Use of antibiotics during childbirth affects infant gut microbiota
New research using data from participants in the CHILD Study explores the impact on the infant gut microbiota of the use of maternal antibiotics during childbirth, and examines whether or not breastfeeding modifies these effects during the infant’s first year of life.
Published in BJOG: An International Journal of Obstetrics and Gynaecology, the study found that antibiotics used during delivery—whether caesarean or vaginal—are associated with a microbial imbalance (or dysbiosis) in infant gut microbiota, and that breastfeeding modifies some of these effects by the time the infant is 12 months old. The long-term health consequences remain to be determined.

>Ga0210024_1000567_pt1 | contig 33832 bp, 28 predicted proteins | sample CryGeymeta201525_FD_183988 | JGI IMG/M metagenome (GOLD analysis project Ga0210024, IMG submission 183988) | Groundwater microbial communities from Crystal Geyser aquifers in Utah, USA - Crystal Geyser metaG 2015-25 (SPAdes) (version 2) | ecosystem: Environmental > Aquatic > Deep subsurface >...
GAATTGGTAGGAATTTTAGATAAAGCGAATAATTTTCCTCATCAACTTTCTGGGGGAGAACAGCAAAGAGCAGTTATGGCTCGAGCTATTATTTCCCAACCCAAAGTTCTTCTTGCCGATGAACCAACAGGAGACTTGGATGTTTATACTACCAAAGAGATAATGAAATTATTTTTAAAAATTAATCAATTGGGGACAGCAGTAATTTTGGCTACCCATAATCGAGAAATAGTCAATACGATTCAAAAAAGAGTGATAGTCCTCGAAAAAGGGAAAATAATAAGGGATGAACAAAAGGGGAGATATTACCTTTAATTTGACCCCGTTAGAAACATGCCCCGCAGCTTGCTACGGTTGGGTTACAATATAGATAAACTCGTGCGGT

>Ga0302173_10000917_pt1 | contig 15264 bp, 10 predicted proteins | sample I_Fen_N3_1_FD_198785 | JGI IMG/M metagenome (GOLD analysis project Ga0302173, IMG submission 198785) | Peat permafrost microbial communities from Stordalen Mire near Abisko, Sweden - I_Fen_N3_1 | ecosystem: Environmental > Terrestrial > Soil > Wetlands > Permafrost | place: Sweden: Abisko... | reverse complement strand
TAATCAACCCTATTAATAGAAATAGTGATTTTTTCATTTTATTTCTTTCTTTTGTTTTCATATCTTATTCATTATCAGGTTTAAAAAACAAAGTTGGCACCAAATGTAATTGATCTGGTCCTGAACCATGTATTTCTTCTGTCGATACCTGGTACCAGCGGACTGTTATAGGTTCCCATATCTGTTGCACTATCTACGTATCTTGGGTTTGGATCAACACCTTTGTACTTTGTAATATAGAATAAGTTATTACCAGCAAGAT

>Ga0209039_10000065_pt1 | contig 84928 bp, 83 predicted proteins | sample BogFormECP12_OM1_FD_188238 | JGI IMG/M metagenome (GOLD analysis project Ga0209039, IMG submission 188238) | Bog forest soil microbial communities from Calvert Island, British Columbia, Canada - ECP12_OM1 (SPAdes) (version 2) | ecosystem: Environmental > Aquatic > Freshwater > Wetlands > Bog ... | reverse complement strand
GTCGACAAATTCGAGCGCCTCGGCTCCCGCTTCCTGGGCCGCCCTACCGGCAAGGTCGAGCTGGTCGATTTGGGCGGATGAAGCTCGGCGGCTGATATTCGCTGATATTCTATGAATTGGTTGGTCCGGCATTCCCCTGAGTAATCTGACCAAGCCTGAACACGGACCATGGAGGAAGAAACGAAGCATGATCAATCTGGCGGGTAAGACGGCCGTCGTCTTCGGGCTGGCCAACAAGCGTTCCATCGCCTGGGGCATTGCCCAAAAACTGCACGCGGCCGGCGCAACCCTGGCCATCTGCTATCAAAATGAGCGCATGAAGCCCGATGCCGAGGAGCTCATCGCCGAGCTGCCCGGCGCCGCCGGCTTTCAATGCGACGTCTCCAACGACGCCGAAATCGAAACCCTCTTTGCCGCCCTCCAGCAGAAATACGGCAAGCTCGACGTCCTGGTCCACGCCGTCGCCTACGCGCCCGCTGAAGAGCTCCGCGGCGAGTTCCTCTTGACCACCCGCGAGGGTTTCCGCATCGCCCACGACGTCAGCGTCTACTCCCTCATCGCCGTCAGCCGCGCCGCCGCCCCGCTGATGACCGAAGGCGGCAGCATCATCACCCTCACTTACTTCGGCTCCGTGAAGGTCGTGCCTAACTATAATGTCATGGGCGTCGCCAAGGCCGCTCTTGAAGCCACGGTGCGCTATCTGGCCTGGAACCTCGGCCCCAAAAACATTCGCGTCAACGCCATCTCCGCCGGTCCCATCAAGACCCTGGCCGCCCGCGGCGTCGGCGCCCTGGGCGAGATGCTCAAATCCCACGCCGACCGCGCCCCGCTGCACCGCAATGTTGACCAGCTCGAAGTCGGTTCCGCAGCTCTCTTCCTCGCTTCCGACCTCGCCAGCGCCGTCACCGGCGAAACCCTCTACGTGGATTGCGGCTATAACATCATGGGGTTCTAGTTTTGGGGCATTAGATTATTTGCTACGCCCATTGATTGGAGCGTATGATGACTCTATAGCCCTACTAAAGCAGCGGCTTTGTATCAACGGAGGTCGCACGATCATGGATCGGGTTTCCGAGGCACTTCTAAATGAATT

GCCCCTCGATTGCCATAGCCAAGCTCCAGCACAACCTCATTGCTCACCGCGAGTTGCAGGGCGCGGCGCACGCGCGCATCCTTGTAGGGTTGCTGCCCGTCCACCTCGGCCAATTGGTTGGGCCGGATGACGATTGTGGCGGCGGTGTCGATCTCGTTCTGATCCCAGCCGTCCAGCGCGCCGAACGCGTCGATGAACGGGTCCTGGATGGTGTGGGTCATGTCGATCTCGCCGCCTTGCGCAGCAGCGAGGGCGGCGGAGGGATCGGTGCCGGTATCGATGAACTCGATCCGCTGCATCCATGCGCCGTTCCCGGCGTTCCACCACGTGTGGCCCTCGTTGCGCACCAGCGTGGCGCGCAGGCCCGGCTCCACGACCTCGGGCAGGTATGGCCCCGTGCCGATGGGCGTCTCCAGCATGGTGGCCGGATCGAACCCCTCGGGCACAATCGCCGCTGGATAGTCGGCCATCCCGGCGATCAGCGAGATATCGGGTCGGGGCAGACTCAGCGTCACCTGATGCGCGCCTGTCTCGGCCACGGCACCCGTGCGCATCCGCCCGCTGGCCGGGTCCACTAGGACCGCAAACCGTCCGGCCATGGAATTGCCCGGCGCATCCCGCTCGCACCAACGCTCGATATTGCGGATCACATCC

The research examined data and samples from 198 healthy-term infants from the CHILD Study. Maternal antibiotic exposures during birth and birth method were documented from hospital records, and breastfeeding information was reported by mothers. The composition of the infant gut microbiota was characterised through the analysis of fecal samples taken at 3 and 12 months.
AllerGen investigator Dr. Meghan Azad of the University of Manitoba was lead author on the article, which was co-authored by numerous other AllerGen and CHILD Study investigators. AllerGen investigator Dr. Anita Kozyrskyj of the University of Alberta led the study.
Read the press release.